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Logo of hccpBioMed CentralBiomed Central Web Sitesearchsubmit a manuscriptregisterthis articleHereditary Cancer in Clinical PracticeJournal Front Page
 
Hered Cancer Clin Pract. 2010; 8(Suppl 1): O2.
Published online 2010 May 25. doi:  10.1186/1897-4287-8-S1-O2
PMCID: PMC2876274

Juvenile Polyps: a large pediatric cohort

Abstract

Background

Juvenile polyps, classified as hamartomatous lesions with neoplastic potential, are the most common gastrointestinal polyp of childhood. Risk factors for neoplasia include germline DNA mutations, a family history of juvenile polyps, and multiple polyps (≥3 or ≥5). Only a few large pediatric series (>100patients) of patients with juvenile polyps have been reported, with limited data about repeat surveillance colonoscopy and the incidence of neoplasia. The primary aim of this study was to identify a large cohort of children with one or more juvenile polyps for descriptive analysis of patient demographics, polyp number, location, repeat co1onoscopy, and neoplasia.

Methods

Juvenile polyp patients were identified by searching a single hospital pathology database from 1990-2009. Medical records were reviewed for each patient including demographics, family history, genetic testing, and colonoscopy and pathology reports noting polyp number, location, and histology. The right colon was defined as proximal to the splenic flexure.

Results

A total of 1,667 polyps were identified in 257 children, of which 158(61.5%) were male. Median age at diagnosis was 5.6 yr (IQR: 3.7, 8.8). Germline DNA mutations were identified in 5 of 17(29.4%) patients tested including SMAD4 (n=2), BMPR1A (n=l), PTEN (n=2). 192 patients underwent complete colonoscopy at initial diagnosis, revealing 1 polyp in 117(60.9%)[Group A] and >1 polyp in 75(39.1%)[Group B]. 60(31.2%) patients had ≥3 polyps and 29(15.1 %) patients had ≥5 polyps. 128(66.7%) patients had polyps limited to the left colon and 8(4.2%) patients had polyps limited to the right colon, 7 of which were single. Group B was more likely than Group A to have a family history of a 1st or 2nd degree relative with polyps (any type) or colon cancer(p=0.006) but no significant difference was found between groups for gender, age, or race. 62 of 192 (32.3%) patients underwent repeat surveillance colonoscopy for polyp detection or removal. The number of times procedures were repeated were 2(n=38), 3(n=9), 4(n=11), and 5, 6, 8, 10(n=l for each). 44 of 75(58.7%) subjects with multiple polyps found at initial diagnosis underwent a second colonoscopy during the study period with a median time interval of 23.4 months (95% CI: 14.2, 41.5). Neoplasia was found in 4(1.6%) of 257 patients, three of which were male, including low grade dysplasia in 3 (ages 4.6, 6.9, and 14.6 yr), and adenocarcinoma with local metastases in one 11.8 yr male without prior adenoma. Each of these patients had ≥5 polyps detected during initial colonoscopy.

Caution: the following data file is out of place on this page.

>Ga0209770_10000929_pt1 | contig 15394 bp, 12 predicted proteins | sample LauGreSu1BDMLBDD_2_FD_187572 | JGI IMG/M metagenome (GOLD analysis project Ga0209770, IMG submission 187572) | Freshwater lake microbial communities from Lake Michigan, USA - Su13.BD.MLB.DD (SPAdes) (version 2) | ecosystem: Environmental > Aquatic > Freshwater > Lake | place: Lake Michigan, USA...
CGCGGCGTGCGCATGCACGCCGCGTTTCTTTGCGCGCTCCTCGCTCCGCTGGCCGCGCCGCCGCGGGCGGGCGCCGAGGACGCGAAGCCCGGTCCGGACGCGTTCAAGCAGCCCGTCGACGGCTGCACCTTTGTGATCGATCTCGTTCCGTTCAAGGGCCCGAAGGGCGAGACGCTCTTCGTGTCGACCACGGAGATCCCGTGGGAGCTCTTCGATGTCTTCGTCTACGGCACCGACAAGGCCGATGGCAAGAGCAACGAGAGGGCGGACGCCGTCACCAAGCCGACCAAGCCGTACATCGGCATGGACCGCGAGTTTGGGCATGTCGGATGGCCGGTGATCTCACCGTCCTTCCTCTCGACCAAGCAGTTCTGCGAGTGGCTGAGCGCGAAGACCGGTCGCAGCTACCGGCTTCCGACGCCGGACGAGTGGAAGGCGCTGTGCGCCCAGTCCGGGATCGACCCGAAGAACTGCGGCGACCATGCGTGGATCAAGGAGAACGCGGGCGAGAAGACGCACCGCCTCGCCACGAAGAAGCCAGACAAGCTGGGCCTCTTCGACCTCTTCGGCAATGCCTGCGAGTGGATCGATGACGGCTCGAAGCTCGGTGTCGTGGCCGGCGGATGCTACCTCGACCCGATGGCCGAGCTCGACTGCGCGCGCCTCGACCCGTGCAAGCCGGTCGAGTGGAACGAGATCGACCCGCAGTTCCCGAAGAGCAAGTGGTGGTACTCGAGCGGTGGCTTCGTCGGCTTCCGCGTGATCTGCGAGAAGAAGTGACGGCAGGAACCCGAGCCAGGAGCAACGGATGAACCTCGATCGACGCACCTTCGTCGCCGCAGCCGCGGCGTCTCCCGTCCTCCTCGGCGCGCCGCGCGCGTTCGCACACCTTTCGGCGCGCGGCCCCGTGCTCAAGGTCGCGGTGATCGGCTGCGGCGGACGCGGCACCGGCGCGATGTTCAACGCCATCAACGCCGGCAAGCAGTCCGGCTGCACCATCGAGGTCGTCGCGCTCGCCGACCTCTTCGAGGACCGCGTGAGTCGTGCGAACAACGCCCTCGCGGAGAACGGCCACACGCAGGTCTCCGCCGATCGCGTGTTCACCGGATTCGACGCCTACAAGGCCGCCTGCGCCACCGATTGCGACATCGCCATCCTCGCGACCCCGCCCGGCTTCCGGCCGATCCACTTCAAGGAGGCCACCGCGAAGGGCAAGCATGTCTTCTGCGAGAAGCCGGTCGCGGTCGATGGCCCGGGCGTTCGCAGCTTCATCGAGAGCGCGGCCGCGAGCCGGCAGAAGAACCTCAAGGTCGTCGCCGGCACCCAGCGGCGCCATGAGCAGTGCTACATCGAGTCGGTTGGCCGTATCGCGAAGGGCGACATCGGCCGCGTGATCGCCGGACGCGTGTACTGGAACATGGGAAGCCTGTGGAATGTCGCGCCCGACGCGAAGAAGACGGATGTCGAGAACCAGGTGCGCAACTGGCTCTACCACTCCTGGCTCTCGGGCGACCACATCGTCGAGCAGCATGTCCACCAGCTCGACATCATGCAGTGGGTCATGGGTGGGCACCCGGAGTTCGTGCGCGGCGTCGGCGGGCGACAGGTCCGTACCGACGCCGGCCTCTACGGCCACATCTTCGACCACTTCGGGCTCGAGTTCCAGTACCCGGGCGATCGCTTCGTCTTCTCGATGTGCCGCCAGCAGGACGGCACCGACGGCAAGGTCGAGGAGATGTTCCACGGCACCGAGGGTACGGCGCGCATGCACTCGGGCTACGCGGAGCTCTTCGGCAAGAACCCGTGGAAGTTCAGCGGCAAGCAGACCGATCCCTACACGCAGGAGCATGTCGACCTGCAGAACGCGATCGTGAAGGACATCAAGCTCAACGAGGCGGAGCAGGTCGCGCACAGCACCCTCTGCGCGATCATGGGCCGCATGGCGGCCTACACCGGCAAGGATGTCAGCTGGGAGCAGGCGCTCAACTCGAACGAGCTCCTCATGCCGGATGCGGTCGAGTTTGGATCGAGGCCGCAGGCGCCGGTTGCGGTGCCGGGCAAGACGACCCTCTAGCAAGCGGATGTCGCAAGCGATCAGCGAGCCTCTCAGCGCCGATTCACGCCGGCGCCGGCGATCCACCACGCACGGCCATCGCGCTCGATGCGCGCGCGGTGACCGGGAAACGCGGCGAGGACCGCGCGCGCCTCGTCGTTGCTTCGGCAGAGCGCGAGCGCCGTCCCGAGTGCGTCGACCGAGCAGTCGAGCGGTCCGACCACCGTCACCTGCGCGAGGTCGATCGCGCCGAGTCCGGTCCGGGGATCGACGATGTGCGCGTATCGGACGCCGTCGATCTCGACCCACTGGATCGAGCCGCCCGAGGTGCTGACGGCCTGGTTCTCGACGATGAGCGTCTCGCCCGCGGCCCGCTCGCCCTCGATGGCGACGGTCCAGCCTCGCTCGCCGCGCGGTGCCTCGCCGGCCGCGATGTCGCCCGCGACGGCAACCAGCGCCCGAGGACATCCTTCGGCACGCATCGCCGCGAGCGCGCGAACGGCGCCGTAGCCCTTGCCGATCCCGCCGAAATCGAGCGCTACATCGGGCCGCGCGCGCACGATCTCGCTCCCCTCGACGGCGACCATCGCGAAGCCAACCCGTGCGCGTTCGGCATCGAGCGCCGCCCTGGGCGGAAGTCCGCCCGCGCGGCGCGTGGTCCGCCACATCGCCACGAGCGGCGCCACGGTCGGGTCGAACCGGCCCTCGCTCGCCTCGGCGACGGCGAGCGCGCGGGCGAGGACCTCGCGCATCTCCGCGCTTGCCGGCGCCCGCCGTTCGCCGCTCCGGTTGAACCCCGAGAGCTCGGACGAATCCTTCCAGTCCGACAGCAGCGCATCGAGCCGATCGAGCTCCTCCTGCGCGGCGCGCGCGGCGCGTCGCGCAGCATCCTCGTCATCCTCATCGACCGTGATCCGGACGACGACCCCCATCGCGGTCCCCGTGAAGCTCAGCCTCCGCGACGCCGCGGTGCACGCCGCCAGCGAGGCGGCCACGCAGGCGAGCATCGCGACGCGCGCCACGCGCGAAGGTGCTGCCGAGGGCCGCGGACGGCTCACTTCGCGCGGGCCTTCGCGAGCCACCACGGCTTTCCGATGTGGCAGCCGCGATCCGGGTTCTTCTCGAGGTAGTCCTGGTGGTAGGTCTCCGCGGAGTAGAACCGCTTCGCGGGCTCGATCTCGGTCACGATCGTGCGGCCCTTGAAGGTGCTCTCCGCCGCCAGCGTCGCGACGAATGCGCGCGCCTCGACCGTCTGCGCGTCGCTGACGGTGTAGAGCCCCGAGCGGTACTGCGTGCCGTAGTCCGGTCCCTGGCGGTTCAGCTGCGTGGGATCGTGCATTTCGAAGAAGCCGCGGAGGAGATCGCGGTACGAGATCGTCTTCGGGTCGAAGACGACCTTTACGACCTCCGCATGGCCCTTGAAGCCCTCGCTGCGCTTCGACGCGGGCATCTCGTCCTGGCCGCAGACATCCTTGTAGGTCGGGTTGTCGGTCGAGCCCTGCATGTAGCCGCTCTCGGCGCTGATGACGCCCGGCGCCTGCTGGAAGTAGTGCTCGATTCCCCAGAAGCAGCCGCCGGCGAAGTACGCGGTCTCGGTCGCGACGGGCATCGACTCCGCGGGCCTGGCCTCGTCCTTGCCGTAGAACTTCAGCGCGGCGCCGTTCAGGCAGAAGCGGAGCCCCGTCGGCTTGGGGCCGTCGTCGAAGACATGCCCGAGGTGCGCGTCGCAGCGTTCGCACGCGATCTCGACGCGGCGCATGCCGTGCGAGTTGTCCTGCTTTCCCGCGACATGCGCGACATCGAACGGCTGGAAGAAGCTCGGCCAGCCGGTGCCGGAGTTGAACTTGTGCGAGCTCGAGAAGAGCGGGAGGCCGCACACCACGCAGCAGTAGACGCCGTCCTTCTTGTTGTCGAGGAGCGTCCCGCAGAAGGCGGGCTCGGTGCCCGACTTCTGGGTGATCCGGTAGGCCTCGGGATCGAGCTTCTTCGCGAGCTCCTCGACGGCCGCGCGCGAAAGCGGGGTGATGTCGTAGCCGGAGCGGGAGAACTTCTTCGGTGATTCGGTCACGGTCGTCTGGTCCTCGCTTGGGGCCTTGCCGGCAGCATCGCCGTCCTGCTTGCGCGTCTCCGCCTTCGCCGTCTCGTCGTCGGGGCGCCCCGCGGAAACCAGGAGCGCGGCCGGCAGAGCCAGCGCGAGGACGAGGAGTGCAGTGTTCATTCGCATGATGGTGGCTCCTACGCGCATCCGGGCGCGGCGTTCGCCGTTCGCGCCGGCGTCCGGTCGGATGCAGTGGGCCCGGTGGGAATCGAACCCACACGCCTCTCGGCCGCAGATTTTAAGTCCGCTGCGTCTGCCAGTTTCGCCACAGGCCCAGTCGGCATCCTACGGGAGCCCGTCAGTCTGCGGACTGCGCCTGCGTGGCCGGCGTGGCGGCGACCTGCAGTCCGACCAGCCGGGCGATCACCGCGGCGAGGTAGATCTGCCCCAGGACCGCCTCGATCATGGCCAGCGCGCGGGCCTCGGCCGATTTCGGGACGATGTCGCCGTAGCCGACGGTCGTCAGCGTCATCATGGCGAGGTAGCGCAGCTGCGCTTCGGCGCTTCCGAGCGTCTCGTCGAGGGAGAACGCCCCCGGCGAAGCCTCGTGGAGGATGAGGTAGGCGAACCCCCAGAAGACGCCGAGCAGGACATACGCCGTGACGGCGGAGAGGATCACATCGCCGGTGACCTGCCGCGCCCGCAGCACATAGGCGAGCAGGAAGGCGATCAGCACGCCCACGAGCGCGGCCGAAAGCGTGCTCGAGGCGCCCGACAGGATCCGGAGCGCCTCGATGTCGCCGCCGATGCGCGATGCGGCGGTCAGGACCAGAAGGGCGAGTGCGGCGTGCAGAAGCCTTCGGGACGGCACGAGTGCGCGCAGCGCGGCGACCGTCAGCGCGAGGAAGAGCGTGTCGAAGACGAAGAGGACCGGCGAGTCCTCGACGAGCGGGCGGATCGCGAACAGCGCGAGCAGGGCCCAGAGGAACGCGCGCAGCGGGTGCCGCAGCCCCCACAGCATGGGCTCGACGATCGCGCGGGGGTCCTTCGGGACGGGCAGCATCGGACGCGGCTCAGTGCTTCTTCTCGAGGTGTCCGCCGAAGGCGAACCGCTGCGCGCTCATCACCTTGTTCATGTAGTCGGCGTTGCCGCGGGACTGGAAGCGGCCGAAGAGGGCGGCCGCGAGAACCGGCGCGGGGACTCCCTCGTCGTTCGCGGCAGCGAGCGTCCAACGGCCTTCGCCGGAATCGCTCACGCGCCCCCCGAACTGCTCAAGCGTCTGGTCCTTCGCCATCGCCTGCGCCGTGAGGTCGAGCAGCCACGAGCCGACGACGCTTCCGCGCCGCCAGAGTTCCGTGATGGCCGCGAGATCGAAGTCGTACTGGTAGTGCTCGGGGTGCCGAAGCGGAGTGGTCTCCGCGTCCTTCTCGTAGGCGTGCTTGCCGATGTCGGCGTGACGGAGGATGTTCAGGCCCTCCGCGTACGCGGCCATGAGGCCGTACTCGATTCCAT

Conclusions

This largest series to date of children with juvenile polyps confirms previous observations regarding male predominance, early age of presentation, frequency of multiple polyps, and increased risk of neoplasia. The importance of complete co1onoscopy is supported by finding isolated right colon polyps. Cancer may evolve in the absence of prior adenoma detection.


Articles from Hereditary Cancer in Clinical Practice are provided here courtesy of BioMed Central